Saturday, September 13, 2008

The Market

Tory Gattis, at Houston Strategies, directed me to another article singing the praises of Houston. Sam Staley, writing for Reason.org, says
Underappreciated in the city’s success may be its uniquely flexible and adaptable approach to land-use regulation. Unlike every other major city in the US, Houston has shunned zoning regulation, preferring to leave choices about land uses up to the real estate market.
The real estate market that he refers to consists of all Houstonians who care to participate in it. The real estate market consists of the independent choices of thousands of Houstonians, each making decisions based on his own values and acting accordingly. The lack of land use regulations in Houston makes this possible.

In cities with restrictive land use controls, developers and builders must jump through hoops, appease politicians, bureaucrats, and special interest groups, and essentially beg for permission to do their job. They are prohibited from reacting to the market, and instead forced to react to the arbitrary demands of those with political power.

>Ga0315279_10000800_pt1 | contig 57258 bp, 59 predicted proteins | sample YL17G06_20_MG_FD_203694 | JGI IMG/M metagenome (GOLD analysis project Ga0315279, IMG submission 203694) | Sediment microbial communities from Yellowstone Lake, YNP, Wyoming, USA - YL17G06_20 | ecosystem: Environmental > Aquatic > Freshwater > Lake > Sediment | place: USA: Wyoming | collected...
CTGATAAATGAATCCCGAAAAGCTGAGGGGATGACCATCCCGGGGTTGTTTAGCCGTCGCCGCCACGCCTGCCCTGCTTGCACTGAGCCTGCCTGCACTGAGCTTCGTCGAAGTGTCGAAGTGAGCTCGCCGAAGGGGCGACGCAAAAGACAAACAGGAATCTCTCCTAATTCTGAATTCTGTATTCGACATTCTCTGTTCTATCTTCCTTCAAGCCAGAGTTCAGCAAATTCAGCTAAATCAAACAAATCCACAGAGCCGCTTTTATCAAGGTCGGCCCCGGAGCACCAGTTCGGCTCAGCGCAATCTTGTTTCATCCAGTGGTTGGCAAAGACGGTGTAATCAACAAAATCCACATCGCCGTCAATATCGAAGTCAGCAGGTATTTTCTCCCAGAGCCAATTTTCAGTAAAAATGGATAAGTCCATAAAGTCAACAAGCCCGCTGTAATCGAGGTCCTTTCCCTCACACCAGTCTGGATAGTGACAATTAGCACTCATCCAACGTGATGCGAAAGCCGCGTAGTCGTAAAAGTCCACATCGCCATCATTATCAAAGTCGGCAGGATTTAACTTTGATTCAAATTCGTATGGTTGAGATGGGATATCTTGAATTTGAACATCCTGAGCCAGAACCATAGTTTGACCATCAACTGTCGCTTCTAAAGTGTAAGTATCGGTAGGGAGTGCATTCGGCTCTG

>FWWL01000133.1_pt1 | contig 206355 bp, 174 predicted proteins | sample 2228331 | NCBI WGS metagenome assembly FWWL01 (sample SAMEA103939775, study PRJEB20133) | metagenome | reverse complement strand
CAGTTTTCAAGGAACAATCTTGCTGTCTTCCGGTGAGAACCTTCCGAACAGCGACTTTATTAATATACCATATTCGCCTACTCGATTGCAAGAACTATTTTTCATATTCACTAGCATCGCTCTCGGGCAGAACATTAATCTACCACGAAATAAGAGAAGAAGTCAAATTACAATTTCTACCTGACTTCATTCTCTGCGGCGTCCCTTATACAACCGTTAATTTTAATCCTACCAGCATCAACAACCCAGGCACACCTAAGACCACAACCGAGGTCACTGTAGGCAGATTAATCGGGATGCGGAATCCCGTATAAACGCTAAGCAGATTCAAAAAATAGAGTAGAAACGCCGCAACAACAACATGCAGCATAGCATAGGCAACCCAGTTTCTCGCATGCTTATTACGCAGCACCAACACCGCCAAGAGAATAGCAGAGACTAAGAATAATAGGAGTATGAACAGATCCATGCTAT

Redevelopment occurs at a rapid pace inside the Loop, creating a mix of land uses rare in most U.S. cities, where aggressive zoning segregates and highly regulates land uses. High-rise apartment buildings and commercial towers emerge on redeveloped property quickly, and notices of higher density and mixed-use redevelopment dot parcels of land throughout the inner-loop area.
In other words, when developers and builders see a need for greater density, they respond accordingly. And they can respond relatively quickly because they do not need to spend years seeking the approval of those who do not own the property.

The market is a dynamic place. Each participant is motivated by his own self-interest, seeking to find the best use for his abilities and assets. When the market is unfettered, individuals can act as their judgment dictates, even when others think their ideas are folly. They need not convince the ignorant, the short-sighted, or bureaucrats. They need only convince those who choose to deal with them-- their investors, their employees, and their customers. And each of these are motivated by their own self-interest.